The Warehouse in Leeds, Switch in Southampton and a third Birmingham property are the latest addition to MJR's UK venue portfolio
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The Columbo director has criticised the capital's attitude towards licensing, but is confident The Camden Assembly – a "new home for music in London" – will be a success
By Jon Chapple on 06 Sep 2016
Columbo Group founder Steve Ball, whose latest acquisition, The Barfly in Camden, will reopen as The Camden Assembly next Friday, has said more needs to be done to foster London’s nightlife if the city is to compete with other global music capitals.
Speaking to IQ, Ball poured cold water on previous predictions of a small-venue renaissance in the UK capital, stating unsympathetic local authorities and restrictive licensing laws are putting the kibosh on any true recovery for London’s club scene.
“London is a global city,” he comments. “We’re competing with New York, Ibiza… [but] most local authorities don’t want new venues. New late-night licences aren’t being granted.”
The Columbo Group – whose portfolio also includes The Blues Kitchen chain, Xoyo in Shoreditch, The Old Queen’s Head in Islington and a number of other venues, bars, clubs and restaurants – bought the 420-capacity Jazz Café (which will keep its name) in January and the 200-cap. Barfly in May, both from Live Nation/MAMA.
Despite its turning The Barfly/Camden Assembly into a “completely new venue” (“I’ve seen some grotty buildings in my time but [The Barfly] was by far the grottiest!” he jokes), Ball says he’s concerned about the lack of truly new venues opening in London. “Many ‘new’ venues were already there – they’re old venues under the new management. What London needs is new venues.”
“The way licensing is in London means the decision lies with the boroughs, not with City Hall… When you put licensing at a borough level you get a NIMBYish attitude”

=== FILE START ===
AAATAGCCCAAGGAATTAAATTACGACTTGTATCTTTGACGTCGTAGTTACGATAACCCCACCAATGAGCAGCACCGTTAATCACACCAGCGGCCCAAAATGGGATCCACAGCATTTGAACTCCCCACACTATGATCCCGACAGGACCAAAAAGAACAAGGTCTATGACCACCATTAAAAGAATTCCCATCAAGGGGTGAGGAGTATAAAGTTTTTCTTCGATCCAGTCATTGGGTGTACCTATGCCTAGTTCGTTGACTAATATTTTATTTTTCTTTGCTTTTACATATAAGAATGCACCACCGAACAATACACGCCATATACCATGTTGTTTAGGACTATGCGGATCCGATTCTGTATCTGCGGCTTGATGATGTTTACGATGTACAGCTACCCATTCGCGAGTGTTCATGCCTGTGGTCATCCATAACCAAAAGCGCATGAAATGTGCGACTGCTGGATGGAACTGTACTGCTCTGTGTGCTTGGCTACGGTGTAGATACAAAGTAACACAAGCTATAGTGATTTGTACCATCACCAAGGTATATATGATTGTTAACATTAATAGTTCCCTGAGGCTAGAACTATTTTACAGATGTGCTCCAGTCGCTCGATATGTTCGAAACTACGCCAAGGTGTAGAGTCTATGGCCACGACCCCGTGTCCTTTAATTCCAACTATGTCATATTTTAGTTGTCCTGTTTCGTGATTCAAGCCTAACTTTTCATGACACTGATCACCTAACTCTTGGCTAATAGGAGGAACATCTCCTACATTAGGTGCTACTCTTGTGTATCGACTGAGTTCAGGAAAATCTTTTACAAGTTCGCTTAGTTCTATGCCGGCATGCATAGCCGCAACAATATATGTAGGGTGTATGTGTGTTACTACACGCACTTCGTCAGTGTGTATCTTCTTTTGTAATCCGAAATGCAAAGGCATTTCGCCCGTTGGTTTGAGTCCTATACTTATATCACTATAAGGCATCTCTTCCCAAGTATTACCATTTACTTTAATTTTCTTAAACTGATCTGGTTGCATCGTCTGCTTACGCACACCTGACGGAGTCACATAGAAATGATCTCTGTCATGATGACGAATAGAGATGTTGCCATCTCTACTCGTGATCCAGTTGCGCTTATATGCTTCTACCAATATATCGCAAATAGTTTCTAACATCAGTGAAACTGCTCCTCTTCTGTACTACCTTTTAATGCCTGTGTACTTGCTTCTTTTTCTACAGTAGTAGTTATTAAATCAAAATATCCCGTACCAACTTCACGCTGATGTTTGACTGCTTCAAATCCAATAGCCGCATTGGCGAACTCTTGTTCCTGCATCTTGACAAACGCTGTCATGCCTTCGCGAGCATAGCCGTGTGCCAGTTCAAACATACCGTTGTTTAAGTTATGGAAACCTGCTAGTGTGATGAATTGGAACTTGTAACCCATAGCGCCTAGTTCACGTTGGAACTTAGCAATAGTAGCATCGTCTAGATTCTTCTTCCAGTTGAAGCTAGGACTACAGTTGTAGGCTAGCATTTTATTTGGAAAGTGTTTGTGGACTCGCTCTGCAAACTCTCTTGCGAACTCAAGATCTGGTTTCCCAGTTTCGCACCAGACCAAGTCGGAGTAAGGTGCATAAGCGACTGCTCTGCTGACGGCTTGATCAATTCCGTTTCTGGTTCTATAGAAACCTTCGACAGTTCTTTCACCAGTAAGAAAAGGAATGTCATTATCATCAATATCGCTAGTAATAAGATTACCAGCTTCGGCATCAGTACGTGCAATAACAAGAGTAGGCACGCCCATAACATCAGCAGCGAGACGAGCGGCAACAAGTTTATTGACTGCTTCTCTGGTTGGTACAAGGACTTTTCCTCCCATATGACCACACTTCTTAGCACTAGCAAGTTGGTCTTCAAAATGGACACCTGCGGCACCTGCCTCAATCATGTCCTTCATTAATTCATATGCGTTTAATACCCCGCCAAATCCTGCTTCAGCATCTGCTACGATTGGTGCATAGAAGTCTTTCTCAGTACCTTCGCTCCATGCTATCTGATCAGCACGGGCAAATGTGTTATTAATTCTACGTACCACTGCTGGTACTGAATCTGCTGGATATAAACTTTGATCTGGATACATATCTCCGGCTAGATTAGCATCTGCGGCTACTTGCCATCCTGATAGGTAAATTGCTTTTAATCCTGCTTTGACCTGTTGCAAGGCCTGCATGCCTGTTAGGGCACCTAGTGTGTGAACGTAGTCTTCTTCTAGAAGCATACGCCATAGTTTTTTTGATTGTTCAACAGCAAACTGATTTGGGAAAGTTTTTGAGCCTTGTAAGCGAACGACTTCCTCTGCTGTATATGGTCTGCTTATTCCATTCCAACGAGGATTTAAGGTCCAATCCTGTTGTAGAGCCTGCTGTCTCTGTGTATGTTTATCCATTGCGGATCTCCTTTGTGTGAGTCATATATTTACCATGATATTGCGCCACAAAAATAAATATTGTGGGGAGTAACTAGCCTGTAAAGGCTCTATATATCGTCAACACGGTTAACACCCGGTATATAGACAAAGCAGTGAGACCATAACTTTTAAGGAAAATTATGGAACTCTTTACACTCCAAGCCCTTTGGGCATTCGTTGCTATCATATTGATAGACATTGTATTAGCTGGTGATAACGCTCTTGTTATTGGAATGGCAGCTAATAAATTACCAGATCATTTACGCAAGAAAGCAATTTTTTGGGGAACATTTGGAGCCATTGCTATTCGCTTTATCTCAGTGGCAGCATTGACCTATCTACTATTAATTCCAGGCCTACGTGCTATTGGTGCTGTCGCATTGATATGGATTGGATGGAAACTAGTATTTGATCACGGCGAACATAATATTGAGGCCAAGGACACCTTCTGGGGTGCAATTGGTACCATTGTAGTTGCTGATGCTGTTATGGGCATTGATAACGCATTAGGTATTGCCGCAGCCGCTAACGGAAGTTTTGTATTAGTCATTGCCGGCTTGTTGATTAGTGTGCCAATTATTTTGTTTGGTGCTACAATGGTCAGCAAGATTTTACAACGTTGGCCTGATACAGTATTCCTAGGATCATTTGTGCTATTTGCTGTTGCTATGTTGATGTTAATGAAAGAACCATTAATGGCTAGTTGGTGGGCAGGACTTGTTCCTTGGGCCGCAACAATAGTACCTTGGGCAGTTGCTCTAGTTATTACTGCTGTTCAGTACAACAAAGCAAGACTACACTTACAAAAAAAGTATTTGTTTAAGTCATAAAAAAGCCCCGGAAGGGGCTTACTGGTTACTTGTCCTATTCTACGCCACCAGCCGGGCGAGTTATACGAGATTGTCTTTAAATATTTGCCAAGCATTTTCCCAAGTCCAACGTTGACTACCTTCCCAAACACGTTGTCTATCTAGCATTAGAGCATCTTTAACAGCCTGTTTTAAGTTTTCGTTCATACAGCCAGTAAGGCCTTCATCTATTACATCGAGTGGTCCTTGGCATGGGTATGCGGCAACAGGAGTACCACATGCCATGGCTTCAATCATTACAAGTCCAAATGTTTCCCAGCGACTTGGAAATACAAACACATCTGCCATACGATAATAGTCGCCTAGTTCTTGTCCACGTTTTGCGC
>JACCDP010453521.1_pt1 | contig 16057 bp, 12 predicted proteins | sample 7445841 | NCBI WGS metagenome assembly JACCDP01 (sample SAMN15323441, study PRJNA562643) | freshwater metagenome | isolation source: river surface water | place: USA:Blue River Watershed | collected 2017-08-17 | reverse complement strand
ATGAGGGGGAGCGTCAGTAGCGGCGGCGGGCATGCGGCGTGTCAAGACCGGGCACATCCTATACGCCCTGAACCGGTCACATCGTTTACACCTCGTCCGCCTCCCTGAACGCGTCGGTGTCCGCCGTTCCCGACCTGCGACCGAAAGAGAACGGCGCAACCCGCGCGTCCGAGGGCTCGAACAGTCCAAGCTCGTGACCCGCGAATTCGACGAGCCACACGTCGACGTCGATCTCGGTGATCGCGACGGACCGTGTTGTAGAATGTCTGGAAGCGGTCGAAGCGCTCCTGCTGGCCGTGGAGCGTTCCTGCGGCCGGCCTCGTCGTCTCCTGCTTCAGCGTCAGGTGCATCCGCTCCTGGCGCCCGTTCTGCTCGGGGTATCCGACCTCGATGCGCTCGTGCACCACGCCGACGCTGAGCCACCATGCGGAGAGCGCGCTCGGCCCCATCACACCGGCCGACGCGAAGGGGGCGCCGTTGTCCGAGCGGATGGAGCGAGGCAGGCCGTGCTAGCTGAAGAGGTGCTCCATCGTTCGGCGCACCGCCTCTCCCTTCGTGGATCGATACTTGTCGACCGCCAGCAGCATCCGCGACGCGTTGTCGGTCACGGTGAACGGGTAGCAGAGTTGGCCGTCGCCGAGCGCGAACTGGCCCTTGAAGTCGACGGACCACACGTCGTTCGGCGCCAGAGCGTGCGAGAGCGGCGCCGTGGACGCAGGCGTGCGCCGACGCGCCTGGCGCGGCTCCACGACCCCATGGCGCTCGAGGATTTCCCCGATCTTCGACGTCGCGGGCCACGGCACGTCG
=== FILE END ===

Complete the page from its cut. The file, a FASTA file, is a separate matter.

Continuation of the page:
Does Ball see new mayor Sadiq Khan, who has pledged his support for beleaguered superclub Fabric and vowed to make the cultural sector one of the “top priorities” for his mayoralty, as being true to his word? Or are they just empty platitudes?
“It’s not an empty platitude, but it is just rhetoric,” he comments. “The way licensing is in London means the decision lies with the boroughs, not with City Hall – and I’d argue that licensing authorities can often be backwards in their views… When you put licensing at a borough level you get a NIMBYish attitude.”
Ball points to the path taken by cities such as Amsterdam and Berlin, where venues and clubs are frequently given 24-hour licences and dedicated night mayors oversee the cities’ nightlife, as a potential way forward for London.
Khan is currently recruiting a ‘night czar’ for London – but if much of the responsibility for nightlife and licensing is still devolved to the boroughs, what will the successful candidate actually be able to achieve? “That’s a very good question!” laughs Ball.
Still, for all its licensing woes London is still a great city in which to see live music, and Ball is optimistic ahead of the opening of what he calls a “new home for music in London”.
“The young music consumer of today has very broad tastes: they’ll listen to rock, indie, grime, dance… The Assembly is going to be broad in the music it showcases”
Why ‘The Camden Assembly’, IQ wonders? “We wanted a new name – The Barfly conjures up an image of noughties indie, and the young music consumer of today has very broad tastes: they’ll listen to rock, indie, grime, dance…
“The Assembly is going to be broad in the music it showcases.”
Ball says he thinks young people are listening to a wider range of music as a “byproduct of people not purchasing music” and instead streaming it. “Before, you were really invested in something,” he explains, “because you’d bought it. But now, if everyone’s listening to the latest Stormzy record, for example, you can just check it out.”
So the Assembly is a music venue for the streaming generation? [laughs] “I’m stealing that!”
The Camden Assembly will reopen on 16 September with a seven-hour ‘pub rave’ with dance music duo The 2 Bears, followed by Mikeq, Teki Latex, L-Vis 1990 and Rushmore on Saturday 17 September and Soweto Kinch, Andrew Ashong, Binker & Moses and Laura Misch on Sunday 18th.
The venue will also host the International Festival Forum‘s Opening Party on Tuesday 27th September, which features the ITB showcase of emerging artists from the agency’s roster.
Other upcoming highlights include The Horrors’ Farris Badwan on 23 September, Temples on 25 September and a DJ set by The Streets’ Mike Skinner on 25 November.
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